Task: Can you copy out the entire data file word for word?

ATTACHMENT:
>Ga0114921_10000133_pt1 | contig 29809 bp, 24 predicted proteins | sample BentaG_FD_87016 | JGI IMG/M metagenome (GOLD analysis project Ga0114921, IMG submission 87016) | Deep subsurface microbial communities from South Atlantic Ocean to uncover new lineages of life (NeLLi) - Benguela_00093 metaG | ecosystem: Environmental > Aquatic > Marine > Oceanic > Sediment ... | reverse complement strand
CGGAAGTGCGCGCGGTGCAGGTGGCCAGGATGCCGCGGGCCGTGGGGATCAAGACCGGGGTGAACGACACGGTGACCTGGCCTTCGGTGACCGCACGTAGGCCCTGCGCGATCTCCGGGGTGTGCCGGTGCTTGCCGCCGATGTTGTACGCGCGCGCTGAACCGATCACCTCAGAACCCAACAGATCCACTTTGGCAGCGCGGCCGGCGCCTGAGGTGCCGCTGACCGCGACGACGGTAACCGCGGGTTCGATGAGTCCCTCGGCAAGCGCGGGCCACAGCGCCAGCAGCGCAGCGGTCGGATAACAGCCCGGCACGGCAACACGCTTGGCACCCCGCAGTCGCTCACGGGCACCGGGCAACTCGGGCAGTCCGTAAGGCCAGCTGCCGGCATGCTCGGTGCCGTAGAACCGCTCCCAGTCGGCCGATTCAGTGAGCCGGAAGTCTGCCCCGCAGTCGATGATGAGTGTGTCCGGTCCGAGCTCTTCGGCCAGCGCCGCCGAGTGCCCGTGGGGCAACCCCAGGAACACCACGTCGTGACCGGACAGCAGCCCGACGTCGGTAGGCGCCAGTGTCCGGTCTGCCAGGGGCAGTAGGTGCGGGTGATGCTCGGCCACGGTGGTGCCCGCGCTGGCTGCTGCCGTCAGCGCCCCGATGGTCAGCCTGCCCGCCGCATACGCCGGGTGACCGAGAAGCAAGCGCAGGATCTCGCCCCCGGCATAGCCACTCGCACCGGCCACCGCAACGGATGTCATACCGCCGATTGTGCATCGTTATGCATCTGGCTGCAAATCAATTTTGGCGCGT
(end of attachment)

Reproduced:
>Ga0114921_10000133_pt1 | contig 29809 bp, 24 predicted proteins | sample BentaG_FD_87016 | JGI IMG/M metagenome (GOLD analysis project Ga0114921, IMG submission 87016) | Deep subsurface microbial communities from South Atlantic Ocean to uncover new lineages of life (NeLLi) - Benguela_00093 metaG | ecosystem: Environmental > Aquatic > Marine > Oceanic > Sediment ... | reverse complement strand
CGGAAGTGCGCGCGGTGCAGGTGGCCAGGATGCCGCGGGCCGTGGGGATCAAGACCGGGGTGAACGACACGGTGACCTGGCCTTCGGTGACCGCACGTAGGCCCTGCGCGATCTCCGGGGTGTGCCGGTGCTTGCCGCCGATGTTGTACGCGCGCGCTGAACCGATCACCTCAGAACCCAACAGATCCACTTTGGCAGCGCGGCCGGCGCCTGAGGTGCCGCTGACCGCGACGACGGTAACCGCGGGTTCGATGAGTCCCTCGGCAAGCGCGGGCCACAGCGCCAGCAGCGCAGCGGTCGGATAACAGCCCGGCACGGCAACACGCTTGGCACCCCGCAGTCGCTCACGGGCACCGGGCAACTCGGGCAGTCCGTAAGGCCAGCTGCCGGCATGCTCGGTGCCGTAGAACCGCTCCCAGTCGGCCGATTCAGTGAGCCGGAAGTCTGCCCCGCAGTCGATGATGAGTGTGTCCGGTCCGAGCTCTTCGGCCAGCGCCGCCGAGTGCCCGTGGGGCAACCCCAGGAACACCACGTCGTGACCGGACAGCAGCCCGACGTCGGTAGGCGCCAGTGTCCGGTCTGCCAGGGGCAGTAGGTGCGGGTGATGCTCGGCCACGGTGGTGCCCGCGCTGGCTGCTGCCGTCAGCGCCCCGATGGTCAGCCTGCCCGCCGCATACGCCGGGTGACCGAGAAGCAAGCGCAGGATCTCGCCCCCGGCATAGCCACTCGCACCGGCCACCGCAACGGATGTCATACCGCCGATTGTGCATCGTTATGCATCTGGCTGCAAATCAATTTTGGCGCGT